Holloway businessman: ‘Video games are best cure for concussion’
- Credit: Archant
A businessman who suffered serious head injuries in a taxi crash has credited video games with his recovery.
Martin Bauer, 46, of Queensland Road, Holloway, suffered post-concussion syndrome in November after his taxi collided with a van in Leeds city centre.
While he escaped “dazed and confused” on the night, Mr Bauer, began to suffer splitting headaches a couple of days later, and was taken to A&E.
Mr Bauer, an IT programme director at the Big Data Partnership in Old Street, was forced to scale back to part-time work.
Strong painkillers meant he was unable to focus for more than two hours at a time, while he suffered further symptoms including mood swings and fatigue.
You may also want to watch:
He said: “My job is really stressful and high-powered and I’d been finding it hard to focus since my head injury. Doctors advised me to rest and take painkillers but they just seem to mask the problem.”
But Mr Bauer’s fortunes changed when his sister mentioned an article she had read about neurofeedback therapy, a treatment using video games and animations to re-train areas of the brain that are “under-performing”. So now, as part of his treatment, Mr Bauer wears electrodes on his head, which monitor brainwaves while he plays games – for example, guiding a spaceship through tunnels or driving a car.
- 1 Historic Archway site set for major housing development after land sale
- 2 Hundreds gather for Tony Eastlake funeral in Islington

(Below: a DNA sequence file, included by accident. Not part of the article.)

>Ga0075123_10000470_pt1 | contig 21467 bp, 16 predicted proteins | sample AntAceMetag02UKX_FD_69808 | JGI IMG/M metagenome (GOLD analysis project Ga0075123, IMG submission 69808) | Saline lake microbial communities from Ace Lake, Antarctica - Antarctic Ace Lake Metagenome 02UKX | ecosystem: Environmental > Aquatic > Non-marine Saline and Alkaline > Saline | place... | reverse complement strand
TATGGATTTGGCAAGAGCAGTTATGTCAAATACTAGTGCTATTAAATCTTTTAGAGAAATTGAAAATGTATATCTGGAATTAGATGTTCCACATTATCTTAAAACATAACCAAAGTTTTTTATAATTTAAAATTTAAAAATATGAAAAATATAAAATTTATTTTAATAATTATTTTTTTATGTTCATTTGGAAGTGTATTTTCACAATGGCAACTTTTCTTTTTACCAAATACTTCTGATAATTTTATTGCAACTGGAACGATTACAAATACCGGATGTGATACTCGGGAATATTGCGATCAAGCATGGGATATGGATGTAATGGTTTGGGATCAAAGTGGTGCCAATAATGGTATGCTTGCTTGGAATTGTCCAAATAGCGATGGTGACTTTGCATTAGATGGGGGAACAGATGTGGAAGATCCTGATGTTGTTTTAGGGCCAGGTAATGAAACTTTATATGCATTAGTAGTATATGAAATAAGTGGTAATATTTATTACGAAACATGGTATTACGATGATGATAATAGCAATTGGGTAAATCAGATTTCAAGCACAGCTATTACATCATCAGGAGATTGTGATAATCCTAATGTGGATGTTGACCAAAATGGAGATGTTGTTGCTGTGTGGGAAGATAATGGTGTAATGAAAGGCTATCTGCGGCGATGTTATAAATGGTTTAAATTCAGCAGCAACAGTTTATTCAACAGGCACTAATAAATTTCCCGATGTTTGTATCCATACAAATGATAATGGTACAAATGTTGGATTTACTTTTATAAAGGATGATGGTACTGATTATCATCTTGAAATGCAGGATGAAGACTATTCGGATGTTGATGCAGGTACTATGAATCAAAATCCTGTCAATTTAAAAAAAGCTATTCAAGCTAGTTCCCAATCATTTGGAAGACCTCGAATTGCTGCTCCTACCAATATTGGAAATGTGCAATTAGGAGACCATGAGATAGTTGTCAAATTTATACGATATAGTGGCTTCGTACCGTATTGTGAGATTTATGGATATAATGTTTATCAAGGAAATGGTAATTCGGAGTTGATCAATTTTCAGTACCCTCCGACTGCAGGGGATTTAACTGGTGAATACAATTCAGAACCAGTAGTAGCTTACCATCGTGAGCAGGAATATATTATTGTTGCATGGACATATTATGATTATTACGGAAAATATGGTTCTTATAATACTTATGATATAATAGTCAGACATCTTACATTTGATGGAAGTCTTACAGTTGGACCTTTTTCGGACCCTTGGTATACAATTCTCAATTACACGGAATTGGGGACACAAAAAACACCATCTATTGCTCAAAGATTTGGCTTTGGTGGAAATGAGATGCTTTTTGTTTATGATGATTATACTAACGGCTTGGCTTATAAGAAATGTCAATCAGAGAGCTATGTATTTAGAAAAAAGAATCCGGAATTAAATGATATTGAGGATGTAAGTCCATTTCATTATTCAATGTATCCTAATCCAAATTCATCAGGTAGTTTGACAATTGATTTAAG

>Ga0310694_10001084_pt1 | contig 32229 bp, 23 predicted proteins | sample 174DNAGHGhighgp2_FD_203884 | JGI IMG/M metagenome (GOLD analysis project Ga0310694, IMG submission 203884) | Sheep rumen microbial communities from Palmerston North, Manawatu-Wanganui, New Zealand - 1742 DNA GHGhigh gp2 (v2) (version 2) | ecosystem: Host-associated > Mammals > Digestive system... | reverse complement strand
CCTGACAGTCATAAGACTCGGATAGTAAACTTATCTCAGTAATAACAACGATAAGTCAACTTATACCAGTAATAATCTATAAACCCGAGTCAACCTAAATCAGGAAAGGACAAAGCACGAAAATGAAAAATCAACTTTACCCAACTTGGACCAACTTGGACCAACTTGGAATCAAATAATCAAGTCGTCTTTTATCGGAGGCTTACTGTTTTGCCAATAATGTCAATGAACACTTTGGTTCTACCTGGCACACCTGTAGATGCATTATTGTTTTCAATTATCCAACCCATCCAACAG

- 3 Flooding recovery begins after evening of chaos
- 4 'Extreme' noise complaint as 150 gather for Islington party
- 5 Upcoming Hackney and Islington road and rail disruptions
- 6 Statue of Philip Noel-Baker replaced in Islington after 35 years
- 7 Summer in the city: 5 Things to do in Islington this weekend
- 8 Meet the owner of the Camden Passage shop window where nothing is for sale
- 9 Callum Chambers could be Arsenal's starting right-back
- 10 Two men jailed for life after double murder
The game is adjusted according to his brainwave patterns and this visual feedback helps stimulate the under-used part of his brain.
In the four months he has been undergoing treatment with BrainTrainUK, he has been able to concentrate for gradually longer periods and expects to return to full-time work in April.
“I was really sceptical about brain training,” Mr Bauer admitted.
“It’s not very well known in this country – but I’m so glad I gave it a go.
“I never expected it to be effective, but I thought I had nothing to lose.
“Even after the first session, I felt calmer, and it has made a difference.”